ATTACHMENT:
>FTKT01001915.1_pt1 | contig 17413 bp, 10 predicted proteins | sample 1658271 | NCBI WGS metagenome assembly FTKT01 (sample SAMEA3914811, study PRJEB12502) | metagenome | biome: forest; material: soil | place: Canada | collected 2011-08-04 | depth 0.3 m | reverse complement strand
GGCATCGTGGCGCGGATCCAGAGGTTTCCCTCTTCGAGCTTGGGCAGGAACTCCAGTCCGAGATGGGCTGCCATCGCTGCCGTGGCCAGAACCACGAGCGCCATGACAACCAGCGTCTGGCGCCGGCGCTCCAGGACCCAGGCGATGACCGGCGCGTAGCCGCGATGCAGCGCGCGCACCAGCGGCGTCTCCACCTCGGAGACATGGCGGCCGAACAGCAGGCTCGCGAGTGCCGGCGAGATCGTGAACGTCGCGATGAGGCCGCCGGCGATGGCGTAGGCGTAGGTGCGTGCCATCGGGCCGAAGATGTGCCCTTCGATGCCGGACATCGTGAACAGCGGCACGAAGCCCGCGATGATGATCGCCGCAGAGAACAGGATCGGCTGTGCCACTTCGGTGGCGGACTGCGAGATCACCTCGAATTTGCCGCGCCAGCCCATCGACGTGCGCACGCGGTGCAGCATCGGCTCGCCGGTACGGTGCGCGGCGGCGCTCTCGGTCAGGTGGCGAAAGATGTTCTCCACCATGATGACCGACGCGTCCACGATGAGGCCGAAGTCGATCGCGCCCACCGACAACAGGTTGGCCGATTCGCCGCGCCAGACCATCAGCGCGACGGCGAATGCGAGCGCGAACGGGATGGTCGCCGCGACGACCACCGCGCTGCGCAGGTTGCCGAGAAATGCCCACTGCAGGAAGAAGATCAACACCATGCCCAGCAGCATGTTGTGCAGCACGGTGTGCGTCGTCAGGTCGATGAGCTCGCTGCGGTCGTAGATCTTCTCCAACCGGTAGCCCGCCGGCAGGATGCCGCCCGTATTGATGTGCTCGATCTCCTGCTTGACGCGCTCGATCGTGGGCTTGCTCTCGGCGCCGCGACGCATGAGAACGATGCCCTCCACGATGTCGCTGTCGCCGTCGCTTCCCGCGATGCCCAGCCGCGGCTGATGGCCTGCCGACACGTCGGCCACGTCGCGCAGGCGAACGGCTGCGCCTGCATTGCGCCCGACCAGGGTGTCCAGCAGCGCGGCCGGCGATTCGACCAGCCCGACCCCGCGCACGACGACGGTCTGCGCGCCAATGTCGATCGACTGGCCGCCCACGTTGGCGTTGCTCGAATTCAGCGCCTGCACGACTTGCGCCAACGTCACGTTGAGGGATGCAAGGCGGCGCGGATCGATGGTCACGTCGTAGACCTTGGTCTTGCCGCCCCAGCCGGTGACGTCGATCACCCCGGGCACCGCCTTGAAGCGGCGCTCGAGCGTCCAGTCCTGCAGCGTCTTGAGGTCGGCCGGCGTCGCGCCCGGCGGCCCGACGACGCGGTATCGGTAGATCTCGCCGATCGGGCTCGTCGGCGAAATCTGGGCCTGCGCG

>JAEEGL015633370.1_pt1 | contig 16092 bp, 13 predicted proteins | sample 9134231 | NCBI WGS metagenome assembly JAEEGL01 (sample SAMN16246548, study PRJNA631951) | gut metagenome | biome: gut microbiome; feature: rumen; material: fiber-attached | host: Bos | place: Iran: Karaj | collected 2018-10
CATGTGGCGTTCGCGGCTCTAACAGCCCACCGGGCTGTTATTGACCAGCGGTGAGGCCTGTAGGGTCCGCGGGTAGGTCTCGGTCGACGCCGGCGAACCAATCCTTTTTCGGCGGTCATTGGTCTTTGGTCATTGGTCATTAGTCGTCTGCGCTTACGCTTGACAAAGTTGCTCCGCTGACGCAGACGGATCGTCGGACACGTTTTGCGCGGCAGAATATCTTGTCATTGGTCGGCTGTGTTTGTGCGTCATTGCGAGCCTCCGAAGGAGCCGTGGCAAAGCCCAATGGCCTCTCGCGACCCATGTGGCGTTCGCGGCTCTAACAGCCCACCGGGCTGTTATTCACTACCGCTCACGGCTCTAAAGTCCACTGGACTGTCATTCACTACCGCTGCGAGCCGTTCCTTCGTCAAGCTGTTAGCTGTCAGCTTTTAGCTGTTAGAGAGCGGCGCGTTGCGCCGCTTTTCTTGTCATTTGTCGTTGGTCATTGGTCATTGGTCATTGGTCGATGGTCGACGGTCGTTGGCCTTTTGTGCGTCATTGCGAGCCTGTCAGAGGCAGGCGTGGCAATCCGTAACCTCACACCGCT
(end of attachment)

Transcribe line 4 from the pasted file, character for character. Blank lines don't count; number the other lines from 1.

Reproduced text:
CATGTGGCGTTCGCGGCTCTAACAGCCCACCGGGCTGTTATTGACCAGCGGTGAGGCCTGTAGGGTCCGCGGGTAGGTCTCGGTCGACGCCGGCGAACCAATCCTTTTTCGGCGGTCATTGGTCTTTGGTCATTGGTCATTAGTCGTCTGCGCTTACGCTTGACAAAGTTGCTCCGCTGACGCAGACGGATCGTCGGACACGTTTTGCGCGGCAGAATATCTTGTCATTGGTCGGCTGTGTTTGTGCGTCATTGCGAGCCTCCGAAGGAGCCGTGGCAAAGCCCAATGGCCTCTCGCGACCCATGTGGCGTTCGCGGCTCTAACAGCCCACCGGGCTGTTATTCACTACCGCTCACGGCTCTAAAGTCCACTGGACTGTCATTCACTACCGCTGCGAGCCGTTCCTTCGTCAAGCTGTTAGCTGTCAGCTTTTAGCTGTTAGAGAGCGGCGCGTTGCGCCGCTTTTCTTGTCATTTGTCGTTGGTCATTGGTCATTGGTCATTGGTCGATGGTCGACGGTCGTTGGCCTTTTGTGCGTCATTGCGAGCCTGTCAGAGGCAGGCGTGGCAATCCGTAACCTCACACCGCT